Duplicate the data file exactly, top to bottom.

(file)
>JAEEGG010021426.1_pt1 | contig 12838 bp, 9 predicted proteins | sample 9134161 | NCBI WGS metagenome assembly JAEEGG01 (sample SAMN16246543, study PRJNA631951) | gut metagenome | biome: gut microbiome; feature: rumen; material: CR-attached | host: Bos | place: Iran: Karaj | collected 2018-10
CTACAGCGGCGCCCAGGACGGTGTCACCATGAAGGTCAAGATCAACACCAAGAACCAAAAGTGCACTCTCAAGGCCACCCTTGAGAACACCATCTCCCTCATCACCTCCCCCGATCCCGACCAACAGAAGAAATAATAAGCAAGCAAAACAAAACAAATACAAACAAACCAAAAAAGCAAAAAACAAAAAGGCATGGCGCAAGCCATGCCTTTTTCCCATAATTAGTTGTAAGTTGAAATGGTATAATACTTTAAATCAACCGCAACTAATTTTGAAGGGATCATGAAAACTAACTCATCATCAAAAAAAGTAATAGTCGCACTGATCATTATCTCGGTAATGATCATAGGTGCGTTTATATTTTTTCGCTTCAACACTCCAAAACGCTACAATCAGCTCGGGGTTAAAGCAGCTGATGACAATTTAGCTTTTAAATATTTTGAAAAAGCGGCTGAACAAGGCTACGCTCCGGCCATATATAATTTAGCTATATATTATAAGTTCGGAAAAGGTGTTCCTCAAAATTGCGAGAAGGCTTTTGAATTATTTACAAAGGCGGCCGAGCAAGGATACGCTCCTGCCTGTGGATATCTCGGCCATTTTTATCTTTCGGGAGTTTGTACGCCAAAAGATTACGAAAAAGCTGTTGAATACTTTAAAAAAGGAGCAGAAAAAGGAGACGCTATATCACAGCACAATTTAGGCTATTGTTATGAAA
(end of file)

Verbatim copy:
>JAEEGG010021426.1_pt1 | contig 12838 bp, 9 predicted proteins | sample 9134161 | NCBI WGS metagenome assembly JAEEGG01 (sample SAMN16246543, study PRJNA631951) | gut metagenome | biome: gut microbiome; feature: rumen; material: CR-attached | host: Bos | place: Iran: Karaj | collected 2018-10
CTACAGCGGCGCCCAGGACGGTGTCACCATGAAGGTCAAGATCAACACCAAGAACCAAAAGTGCACTCTCAAGGCCACCCTTGAGAACACCATCTCCCTCATCACCTCCCCCGATCCCGACCAACAGAAGAAATAATAAGCAAGCAAAACAAAACAAATACAAACAAACCAAAAAAGCAAAAAACAAAAAGGCATGGCGCAAGCCATGCCTTTTTCCCATAATTAGTTGTAAGTTGAAATGGTATAATACTTTAAATCAACCGCAACTAATTTTGAAGGGATCATGAAAACTAACTCATCATCAAAAAAAGTAATAGTCGCACTGATCATTATCTCGGTAATGATCATAGGTGCGTTTATATTTTTTCGCTTCAACACTCCAAAACGCTACAATCAGCTCGGGGTTAAAGCAGCTGATGACAATTTAGCTTTTAAATATTTTGAAAAAGCGGCTGAACAAGGCTACGCTCCGGCCATATATAATTTAGCTATATATTATAAGTTCGGAAAAGGTGTTCCTCAAAATTGCGAGAAGGCTTTTGAATTATTTACAAAGGCGGCCGAGCAAGGATACGCTCCTGCCTGTGGATATCTCGGCCATTTTTATCTTTCGGGAGTTTGTACGCCAAAAGATTACGAAAAAGCTGTTGAATACTTTAAAAAAGGAGCAGAAAAAGGAGACGCTATATCACAGCACAATTTAGGCTATTGTTATGAAA